The second day of the Canadian University Press conference in Saskatoon is going well.
Still riding high from meeting Jonathan Goldstein last night, I joined Joey Coleman and the author of grrrl meets world for this morning’s bloggers’ panel. There was some pretty interesting discussion generated around the current and future role of blogs and bloggers in politics and local reporting (I have also had a lot of good feedback from my session yesterday, which is always reassuring). I’ve had a great time presenting and meeting with delegates at this conference, and thank CUP for inviting me to speak (Saskatoon is also a nice city, so it was even more of a pleasure to be here).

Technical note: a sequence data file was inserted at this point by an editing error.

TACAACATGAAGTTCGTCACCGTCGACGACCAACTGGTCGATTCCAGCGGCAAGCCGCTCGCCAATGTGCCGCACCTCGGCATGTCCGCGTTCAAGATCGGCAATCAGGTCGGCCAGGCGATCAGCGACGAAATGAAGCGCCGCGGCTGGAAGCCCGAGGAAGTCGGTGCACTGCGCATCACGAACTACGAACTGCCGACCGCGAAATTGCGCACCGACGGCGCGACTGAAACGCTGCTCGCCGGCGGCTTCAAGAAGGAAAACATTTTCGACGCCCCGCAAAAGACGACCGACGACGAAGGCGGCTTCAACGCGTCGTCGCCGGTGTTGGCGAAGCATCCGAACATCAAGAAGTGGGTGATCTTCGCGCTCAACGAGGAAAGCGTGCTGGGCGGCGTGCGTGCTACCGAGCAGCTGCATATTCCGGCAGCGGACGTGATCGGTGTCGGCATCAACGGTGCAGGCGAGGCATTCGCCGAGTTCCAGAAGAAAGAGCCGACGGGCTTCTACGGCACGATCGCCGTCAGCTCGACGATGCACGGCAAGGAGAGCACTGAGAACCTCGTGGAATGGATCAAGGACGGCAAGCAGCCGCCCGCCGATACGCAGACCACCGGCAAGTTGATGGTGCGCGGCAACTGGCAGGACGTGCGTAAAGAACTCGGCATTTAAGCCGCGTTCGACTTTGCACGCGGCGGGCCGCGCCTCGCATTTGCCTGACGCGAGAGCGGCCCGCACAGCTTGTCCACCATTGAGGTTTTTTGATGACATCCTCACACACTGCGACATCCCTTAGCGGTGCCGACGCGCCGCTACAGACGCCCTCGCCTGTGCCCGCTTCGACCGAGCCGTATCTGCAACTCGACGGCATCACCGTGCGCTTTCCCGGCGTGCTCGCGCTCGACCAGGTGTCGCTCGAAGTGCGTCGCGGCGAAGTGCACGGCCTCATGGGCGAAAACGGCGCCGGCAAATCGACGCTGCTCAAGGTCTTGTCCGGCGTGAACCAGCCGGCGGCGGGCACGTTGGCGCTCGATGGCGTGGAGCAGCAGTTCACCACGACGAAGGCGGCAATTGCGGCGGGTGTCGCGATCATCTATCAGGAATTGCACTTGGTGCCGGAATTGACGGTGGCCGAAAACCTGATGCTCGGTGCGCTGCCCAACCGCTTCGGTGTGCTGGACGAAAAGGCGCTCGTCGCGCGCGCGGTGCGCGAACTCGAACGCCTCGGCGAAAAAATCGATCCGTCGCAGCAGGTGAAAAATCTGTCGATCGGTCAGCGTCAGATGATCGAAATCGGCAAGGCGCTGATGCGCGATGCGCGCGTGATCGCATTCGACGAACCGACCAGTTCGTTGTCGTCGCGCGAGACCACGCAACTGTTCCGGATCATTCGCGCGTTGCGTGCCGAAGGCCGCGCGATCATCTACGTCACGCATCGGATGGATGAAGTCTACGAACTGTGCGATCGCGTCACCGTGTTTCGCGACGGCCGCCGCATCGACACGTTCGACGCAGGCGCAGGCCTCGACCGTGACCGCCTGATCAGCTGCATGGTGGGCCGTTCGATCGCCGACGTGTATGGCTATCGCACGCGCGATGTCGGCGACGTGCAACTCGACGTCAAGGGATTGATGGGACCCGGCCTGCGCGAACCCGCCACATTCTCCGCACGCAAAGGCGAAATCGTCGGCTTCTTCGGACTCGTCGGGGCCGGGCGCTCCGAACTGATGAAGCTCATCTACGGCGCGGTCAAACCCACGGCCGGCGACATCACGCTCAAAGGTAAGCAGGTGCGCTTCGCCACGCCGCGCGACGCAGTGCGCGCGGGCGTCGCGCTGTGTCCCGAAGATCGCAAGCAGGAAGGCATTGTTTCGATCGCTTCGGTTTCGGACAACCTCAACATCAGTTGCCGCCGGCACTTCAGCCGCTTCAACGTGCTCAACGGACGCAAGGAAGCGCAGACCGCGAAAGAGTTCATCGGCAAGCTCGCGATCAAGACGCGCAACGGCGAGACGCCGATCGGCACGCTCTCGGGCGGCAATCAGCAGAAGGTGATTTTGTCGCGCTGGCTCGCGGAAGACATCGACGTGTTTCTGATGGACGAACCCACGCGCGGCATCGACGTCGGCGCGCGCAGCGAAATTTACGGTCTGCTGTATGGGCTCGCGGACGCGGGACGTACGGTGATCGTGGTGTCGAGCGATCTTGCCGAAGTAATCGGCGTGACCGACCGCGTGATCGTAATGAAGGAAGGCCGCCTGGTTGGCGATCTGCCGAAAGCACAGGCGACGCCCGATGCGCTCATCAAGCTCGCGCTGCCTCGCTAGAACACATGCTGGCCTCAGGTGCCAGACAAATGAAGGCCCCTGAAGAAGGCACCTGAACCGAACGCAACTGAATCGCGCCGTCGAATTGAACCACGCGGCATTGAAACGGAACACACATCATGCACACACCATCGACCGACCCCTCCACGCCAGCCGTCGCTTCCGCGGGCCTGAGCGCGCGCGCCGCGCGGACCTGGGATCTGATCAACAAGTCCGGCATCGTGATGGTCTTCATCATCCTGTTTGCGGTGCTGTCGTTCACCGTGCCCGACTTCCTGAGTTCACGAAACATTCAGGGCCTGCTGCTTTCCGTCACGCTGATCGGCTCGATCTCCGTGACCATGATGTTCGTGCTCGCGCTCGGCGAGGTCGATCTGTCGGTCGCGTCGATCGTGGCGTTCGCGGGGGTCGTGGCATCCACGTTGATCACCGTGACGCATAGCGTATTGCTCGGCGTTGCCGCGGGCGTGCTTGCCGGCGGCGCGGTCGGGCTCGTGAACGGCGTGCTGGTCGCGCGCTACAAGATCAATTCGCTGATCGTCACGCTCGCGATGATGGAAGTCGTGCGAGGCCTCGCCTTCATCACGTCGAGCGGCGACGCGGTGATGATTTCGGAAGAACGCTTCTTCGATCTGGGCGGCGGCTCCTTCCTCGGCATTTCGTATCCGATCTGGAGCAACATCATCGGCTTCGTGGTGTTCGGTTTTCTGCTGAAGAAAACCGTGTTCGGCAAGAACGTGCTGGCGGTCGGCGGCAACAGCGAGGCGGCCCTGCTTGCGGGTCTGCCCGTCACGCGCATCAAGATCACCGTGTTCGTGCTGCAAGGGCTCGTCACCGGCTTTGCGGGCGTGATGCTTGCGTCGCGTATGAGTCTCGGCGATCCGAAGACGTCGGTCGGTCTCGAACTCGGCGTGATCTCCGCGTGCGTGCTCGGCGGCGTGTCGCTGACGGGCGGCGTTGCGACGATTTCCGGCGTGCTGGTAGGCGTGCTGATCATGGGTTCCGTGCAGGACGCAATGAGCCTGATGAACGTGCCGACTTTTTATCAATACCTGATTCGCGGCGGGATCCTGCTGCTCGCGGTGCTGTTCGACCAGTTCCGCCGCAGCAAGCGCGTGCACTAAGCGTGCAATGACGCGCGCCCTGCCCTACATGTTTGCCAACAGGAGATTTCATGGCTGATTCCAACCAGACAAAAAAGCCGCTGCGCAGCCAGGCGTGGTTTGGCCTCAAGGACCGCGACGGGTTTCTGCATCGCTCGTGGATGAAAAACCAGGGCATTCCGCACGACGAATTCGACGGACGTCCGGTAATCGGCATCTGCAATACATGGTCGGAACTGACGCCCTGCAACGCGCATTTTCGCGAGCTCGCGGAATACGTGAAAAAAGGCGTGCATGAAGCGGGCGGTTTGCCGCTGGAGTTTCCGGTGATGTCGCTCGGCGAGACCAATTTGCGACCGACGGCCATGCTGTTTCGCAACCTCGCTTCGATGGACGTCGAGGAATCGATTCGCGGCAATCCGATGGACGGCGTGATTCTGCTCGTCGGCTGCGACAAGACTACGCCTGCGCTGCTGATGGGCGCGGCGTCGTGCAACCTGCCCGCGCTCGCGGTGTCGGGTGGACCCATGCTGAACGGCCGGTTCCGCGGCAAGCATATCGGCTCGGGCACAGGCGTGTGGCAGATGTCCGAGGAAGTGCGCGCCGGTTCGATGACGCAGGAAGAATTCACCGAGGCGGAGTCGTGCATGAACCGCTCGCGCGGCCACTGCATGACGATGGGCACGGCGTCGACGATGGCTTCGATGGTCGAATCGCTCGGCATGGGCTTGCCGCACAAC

I get the feeling that there are a lot of aspiring journalists at this conference who are seriously concerned about future job prospects in the industry. As coverage of local community and political issues will undoubtably suffer as the larger mainstream media companies continue to hemmorage staff and resources, I believe that new online media, like blogs, are well positioned to fill the gap in reporting. Though this may force the bigger newspapers to once again put resources into local reporting (which would be good), it also has the potential to critically change where Canadians turn to find their local community and political news.